8 tips to improve cyber security in the New Year

Some of the cyber incidents we dealt with in 2014 include malware infections, compromised servers, and ransomware, to name a few. We can expect more of the same in 2015.

00 title copy
Credit: Thinkstock
More of the same for 2015 in the security landscape

While we can—and certainly will—leverage cutting-edge technology to address new threats, we can—and must—leverage human behavior and best practices as a means for shoring defenses. Let’s take a look at some ways organizations can minimize risks.

01 hygiene
Practice Good Cyber Hygiene.

A vast majority of cyber attacks are successful due to the failure to implement basic cyber hygiene, such as patching vulnerable systems. Applying just a few basic hygiene behaviors will mitigate the majority of known attack vectors.  By implementing these critical basics, businesses can free up limited resources to focus on the more difficult cyber challenges.

02  peripherals
Count: Know what’s connected to and running on your network.

Count (inventory) and document the type of device, its location and the assigned owner of your organization’s IT assets. These assets include all your:

  • Computers, laptops, tablets;
  • Smartphones, PDAs;
  • Thumb drives, removable hard drives;
  • Printers;
  • Routers, switches; and
  • Servers.

Develop a written policy that requires the creation and maintenance of a complete and accurate IT asset inventory. Senior executives in your organization should review the inventory at least yearly, reconcile any discrepancies and discuss the security of the assets.

03 gears
Configure: Implement key security settings to help protect your systems.

Identify all types of hardware and applications running within your business. Focus first and foremost on operating systems. Research and select a well-known and trusted secure configuration baseline for each type of hardware and application – examples include the Center for Internet Security’s Benchmarks, National Security Agency’s Secure Configuration Guides and the Defense Information Systems Agency’s Security Technical Implementation Guides (STIG).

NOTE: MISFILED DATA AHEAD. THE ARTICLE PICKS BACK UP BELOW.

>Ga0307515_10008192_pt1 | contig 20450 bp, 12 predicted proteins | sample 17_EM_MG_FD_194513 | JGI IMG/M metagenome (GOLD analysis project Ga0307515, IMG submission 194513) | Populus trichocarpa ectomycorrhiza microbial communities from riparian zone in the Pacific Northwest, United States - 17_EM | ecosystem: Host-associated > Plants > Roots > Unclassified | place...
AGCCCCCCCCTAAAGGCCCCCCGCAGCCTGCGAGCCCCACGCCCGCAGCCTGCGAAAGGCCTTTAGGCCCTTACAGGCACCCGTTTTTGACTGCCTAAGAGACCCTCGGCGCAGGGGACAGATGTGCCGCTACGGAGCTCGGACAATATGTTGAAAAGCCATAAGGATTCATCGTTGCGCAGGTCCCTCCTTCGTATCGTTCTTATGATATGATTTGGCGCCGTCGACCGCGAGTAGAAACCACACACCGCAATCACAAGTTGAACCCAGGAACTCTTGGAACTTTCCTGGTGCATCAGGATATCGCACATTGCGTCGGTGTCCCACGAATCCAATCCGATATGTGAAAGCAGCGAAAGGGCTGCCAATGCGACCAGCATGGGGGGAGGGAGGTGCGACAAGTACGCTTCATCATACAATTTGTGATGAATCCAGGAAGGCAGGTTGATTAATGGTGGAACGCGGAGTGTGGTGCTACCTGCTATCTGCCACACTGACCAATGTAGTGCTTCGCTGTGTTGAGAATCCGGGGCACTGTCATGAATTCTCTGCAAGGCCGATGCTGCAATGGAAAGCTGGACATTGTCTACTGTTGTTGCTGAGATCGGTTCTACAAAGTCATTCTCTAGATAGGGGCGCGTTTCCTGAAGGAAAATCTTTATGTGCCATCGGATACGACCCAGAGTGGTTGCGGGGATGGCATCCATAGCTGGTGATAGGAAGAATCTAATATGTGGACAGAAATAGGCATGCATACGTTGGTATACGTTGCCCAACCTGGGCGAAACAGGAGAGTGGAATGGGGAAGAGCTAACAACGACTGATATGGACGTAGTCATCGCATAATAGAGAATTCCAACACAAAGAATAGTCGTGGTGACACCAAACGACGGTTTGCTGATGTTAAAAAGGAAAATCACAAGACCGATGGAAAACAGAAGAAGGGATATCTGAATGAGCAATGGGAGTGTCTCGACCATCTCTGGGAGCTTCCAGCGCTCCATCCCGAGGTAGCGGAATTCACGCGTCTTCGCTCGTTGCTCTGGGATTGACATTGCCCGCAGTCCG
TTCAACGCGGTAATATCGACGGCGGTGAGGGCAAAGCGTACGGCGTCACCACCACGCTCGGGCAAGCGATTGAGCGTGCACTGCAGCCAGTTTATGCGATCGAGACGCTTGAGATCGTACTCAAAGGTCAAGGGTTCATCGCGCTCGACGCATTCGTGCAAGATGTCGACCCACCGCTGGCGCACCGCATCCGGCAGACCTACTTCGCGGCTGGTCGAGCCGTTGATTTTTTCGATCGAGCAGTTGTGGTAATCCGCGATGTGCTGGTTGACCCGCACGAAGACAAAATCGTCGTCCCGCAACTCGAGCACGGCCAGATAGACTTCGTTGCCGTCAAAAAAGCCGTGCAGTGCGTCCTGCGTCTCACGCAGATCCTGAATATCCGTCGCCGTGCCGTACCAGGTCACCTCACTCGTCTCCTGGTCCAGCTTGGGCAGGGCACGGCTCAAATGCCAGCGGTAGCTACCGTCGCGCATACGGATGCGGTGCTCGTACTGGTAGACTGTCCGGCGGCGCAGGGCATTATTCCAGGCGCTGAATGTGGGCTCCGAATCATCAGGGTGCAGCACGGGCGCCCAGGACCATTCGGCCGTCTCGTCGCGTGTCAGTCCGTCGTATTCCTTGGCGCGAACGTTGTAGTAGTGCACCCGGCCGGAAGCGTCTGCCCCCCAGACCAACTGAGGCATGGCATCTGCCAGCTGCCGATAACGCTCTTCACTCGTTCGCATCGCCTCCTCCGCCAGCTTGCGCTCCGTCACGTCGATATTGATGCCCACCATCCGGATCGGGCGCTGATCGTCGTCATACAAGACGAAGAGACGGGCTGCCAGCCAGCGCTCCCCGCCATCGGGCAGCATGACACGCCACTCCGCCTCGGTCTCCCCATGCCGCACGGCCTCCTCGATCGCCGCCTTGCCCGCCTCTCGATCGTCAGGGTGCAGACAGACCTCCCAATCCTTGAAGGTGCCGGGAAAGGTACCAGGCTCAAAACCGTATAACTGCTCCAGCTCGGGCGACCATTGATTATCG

Configure existing and new IT assets based on the selected secure configuration baseline.

04 no access
Credit: Tanya Hart
Control: Limit and manage those who have admin privileges to change, bypass, or override your security settings.

Implement processes to manage identities and credentials for authorized users and devices. Limit access to information assets and associated facilities to authorized users, processes or devices, for authorized purposes only. Use strong passwords or passphrases to help avoid user accounts being compromised. Closely manage remote access and physical access to assets.

Train and educate users on how to protect their account credentials.

Log all access activities and continuously monitor to detect anomalous behavior such as unauthorized access attempts. Review access permissions, particularly privileged accounts and remote access on a regular cycle (i.e., quarterly) to confirm it is needed.

05 patch
Patch: Regularly update all apps, software and operating systems.

Timely patching is critical to maintaining the confidentiality, integrity and availability of systems and information. Review your organization’s technology asset inventory and identify what software is operating on these assets. Continually review what patches, updates, and revisions need to be applied and then, after appropriate testing, apply them in a timely and systematic process. Enable settings to automatically apply these patches to ensure that you're fixing the identified weaknesses in the applications, especially your operating system, web browser and associated third-party apps.

06 priorities
Repeat: Regularize the top priorities.

The volume and complexity of cyber security threats will continue to evolve and expand, and so too must our readiness and response efforts. Cyber security is an ongoing process that requires constant vigilance. We are never done. Reviewing your ‘Repeat’ list will ensure that each cycle of each individual priority has been appropriately met and that nothing falls through the cracks in your cyber health maturity.

07 human factor
Credit: Steve Baker
Address the human factor.

As more of our activities become Internet-connected, and the line between personal life and work life becomes ever more blurred, it’s critical to understand the role that each individual plays in an organization’s cyber security. Don’t assume that everyone understands his individual responsibility for securing cyber space. A sizable percentage of the workforce does not believe that they are responsible for assisting in the security of their networks.

Addressing the human factor, and making sure employees understand and implement the cyber hygiene best practices will prove to be critical for improving the organization’s security posture throughout 2015 and beyond.

08 collaborate
Recognize the power of collaboration.

Cyber threats impact all businesses, regardless of size, industry or geographic location. The threats are too complex and numerous for any one organization to combat, therefore collaboration with other organizations in both the public and private sectors is important.

Pelgrin is CEO of the Center for Internet Security.